IONVR is the most expensive mobile virtual reality headset I ran into at CES, but supposedly that cost comes with some proprietary optical tech that smoothes out visual cues that cause motion sickness. I’m not privy to how that tech works, and IONVR wasn’t keen on sharing.
The headset itself is a red and black block that has a flat vertical swing arm that holds the phone in place, and a three-pronged, non-elastic strap with Velcro adjustment. The IONVR will support any iOS, Android, or Windows phone with a 4.6 to 6 inch screen and an accelerometer. As with most headsets, I couldn’t squeeze my large glasses into the unit.
ANTVR TAW ($25)
The one headset ANTVR did let me try out was their TAW mobile virtual reality unit. The TAW has one of the more versatile phone installations, in that it’s a sort of shelf system with two panels. One panel has different slots that will allow the phone to slide in, and the other panel clamps down and grips the phone.
The ANTVR TAW has only one strap, but it seemed comfortably tight and easily adjustable. The ANTVR TAW is one of the very few headsets at the show that allowed me to use it with my glasses on. This convenience comes with an obvious sacrifice in that there are no side walls to the viewing portion of the goggles. So the user only gets a virtual reality effect as long as they don’t pay attention to the real world in their peripheral vision.
ViuLux Smart VR (Unknown)
Small is the first word that comes to mind when I think of the ViuLux Smart VR headset. Both the three-pronged velcro straps and the viewport of this headset are not built for larger heads. With that said, it has a versatile mounting plate system, which snaps any virtual reality capable phone into the headset. ViuLux claims the mounting system supports most of the popular brands and models of mobile phone devices (which ones, exactly, I’m not sure).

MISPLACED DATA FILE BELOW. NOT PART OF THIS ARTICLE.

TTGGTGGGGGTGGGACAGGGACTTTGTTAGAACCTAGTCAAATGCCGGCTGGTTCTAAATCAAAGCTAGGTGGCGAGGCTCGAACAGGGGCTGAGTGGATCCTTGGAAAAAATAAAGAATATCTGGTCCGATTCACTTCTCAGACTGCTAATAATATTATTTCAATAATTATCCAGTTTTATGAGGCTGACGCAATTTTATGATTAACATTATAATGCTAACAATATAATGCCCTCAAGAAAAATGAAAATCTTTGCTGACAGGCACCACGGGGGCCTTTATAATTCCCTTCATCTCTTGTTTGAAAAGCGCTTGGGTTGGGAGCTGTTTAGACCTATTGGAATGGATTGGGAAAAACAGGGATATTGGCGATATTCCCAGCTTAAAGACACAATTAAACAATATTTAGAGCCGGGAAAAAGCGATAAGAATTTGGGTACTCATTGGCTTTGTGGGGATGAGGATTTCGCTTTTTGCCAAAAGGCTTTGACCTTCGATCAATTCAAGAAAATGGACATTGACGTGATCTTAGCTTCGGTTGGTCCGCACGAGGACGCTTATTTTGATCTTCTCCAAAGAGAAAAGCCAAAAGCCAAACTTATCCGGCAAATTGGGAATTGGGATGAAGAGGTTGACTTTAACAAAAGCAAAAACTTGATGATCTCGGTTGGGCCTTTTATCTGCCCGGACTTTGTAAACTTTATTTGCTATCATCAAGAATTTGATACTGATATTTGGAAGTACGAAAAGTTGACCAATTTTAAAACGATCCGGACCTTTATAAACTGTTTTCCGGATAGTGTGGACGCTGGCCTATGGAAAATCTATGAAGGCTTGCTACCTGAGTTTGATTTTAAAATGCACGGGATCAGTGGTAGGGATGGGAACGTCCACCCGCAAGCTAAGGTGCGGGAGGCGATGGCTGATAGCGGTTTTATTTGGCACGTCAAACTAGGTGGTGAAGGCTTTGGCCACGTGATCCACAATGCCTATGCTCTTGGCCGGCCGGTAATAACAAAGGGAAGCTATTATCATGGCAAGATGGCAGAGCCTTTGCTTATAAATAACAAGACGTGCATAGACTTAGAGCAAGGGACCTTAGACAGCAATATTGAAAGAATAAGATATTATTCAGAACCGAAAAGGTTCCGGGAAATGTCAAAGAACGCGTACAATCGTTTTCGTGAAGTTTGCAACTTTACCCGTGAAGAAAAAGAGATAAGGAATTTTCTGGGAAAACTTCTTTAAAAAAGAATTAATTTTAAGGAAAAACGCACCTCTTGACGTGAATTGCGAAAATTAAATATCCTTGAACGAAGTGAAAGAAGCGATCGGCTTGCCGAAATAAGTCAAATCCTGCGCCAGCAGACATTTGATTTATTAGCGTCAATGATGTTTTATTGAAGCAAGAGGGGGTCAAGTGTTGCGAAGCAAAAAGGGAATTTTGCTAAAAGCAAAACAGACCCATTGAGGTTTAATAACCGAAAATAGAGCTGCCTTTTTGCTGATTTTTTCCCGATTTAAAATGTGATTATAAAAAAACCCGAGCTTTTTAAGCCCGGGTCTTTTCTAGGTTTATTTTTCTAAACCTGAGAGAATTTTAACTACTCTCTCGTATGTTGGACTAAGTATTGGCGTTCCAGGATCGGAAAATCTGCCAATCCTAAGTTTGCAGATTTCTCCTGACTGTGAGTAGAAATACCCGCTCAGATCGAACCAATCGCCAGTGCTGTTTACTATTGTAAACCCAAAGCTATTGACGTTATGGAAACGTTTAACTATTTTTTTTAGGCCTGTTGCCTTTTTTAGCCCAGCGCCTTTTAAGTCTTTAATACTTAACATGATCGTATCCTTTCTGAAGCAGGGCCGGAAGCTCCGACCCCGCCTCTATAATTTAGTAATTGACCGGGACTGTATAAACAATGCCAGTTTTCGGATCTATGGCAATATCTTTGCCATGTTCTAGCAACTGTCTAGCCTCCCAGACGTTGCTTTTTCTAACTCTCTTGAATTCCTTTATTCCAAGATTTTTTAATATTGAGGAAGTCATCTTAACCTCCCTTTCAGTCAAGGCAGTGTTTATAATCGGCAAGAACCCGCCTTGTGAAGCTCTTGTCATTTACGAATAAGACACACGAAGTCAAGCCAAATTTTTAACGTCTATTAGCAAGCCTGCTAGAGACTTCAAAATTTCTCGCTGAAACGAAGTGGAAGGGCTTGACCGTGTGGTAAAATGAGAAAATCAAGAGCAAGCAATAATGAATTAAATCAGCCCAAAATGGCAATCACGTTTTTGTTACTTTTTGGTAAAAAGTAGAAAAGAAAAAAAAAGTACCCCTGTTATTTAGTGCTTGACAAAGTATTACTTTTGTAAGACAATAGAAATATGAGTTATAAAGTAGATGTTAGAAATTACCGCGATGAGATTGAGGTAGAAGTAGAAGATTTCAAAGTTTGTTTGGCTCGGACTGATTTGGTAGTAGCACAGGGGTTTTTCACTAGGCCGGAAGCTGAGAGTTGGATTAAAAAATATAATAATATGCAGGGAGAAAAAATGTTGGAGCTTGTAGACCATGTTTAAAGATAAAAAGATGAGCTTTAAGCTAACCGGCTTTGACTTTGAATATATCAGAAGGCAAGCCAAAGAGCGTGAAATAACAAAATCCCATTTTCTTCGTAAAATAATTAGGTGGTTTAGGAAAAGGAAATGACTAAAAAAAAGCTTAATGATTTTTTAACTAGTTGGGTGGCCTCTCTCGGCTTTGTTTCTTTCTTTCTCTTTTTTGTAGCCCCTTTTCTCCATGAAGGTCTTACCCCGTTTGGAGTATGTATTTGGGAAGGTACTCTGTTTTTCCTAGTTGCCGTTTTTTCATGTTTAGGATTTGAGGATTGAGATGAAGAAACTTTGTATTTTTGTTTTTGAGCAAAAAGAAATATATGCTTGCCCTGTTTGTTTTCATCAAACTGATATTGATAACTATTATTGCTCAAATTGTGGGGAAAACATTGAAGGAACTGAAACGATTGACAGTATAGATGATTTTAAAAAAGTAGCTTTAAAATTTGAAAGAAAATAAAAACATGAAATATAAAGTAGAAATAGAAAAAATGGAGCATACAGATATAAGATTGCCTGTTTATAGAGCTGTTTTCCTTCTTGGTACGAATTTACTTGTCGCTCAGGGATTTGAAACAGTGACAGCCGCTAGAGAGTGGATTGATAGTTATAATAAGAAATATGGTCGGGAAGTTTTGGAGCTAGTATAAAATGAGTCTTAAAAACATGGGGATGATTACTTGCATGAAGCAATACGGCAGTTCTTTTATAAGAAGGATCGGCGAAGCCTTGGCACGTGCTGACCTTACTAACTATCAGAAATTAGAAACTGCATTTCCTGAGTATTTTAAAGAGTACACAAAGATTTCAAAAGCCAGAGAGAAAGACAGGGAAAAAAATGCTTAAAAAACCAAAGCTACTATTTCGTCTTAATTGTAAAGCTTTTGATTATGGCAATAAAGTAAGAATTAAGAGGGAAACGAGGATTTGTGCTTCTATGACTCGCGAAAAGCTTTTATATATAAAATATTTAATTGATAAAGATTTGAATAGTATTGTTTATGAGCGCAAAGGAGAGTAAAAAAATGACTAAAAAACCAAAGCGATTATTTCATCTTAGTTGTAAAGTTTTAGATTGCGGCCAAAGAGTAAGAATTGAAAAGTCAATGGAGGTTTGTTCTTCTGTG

Ihuaqi 3D VR Headset (Unknown)
A Chinese hardware manufacturer in a small booth at the side of the virtual reality and gaming section of CES 2016 wound up having one of the best mobile headsets of the show. Ihuaqi had a three-strap mobile virtual reality headset that supported large glasses, had both a foam and leather-like face gasket option, and a back lid that supported most mobile phone devices. It also had a horizontal pupil adjustment, so the optics will line up with the placement of my eyeballs in my skull. The 3D VR Headset also contained an input button, which would act like a finger touching the screen on the phone, while the phone is locked into the headset (which is mysteriously missing from a lot of mobile headsets at CES).
When I inquired about pricing and availability, the rep mentioned that the headsets were only a prototype, meant to show to clients interested in their manufacturing services.
I Am Cardboard DSCVR ($30)
I Am Cardboard’s DSCVR is a hard plastic alternative to the cardboard box virtual reality solutions. It’s a pretty clever piece of simple-yet-functional design, with the VR-capable phone being held on with a strap of rubber-like material and the face shroud sliding forward (it has no face gasket). The DSVCR also features an input button on the top, which will poke the phone’s screen for interactivity. The DSVCR has no straps, so the user is meant to hold the headset up to their face with one hand. It exists in that weird middle ground of headsets that are a bit more durable than straight cardboard solutions, but it isn’t meant to be a full-on headset. Also, for the record, my glasses don’t fit.
HTC Vive (Unknown)
Lines to check out the HTC Vive were ridiculously long, and even if I had the time to wait all day, I had no guarantee that I would even get a demo, as show goers needed to make appointments (and they were often filled up by the time I got there). It’s suspicious to be missing from the list of tethered headsets, seeing as it is a major player in the marketplace, but it isn’t because I didn’t try.
Samsung Gear VR ($100)
I didn’t see much presence, if any, of Samsung in the virtual reality section outside of being used to show off virtual reality software. Part of that may be that this was their partner in crime, Oculus’, time to shine in the virtual reality marketplace. But if you want opinions on this particular headset, check out my review … what Dean’s grandmother thinks of it … and what my 5 year old thought of it.
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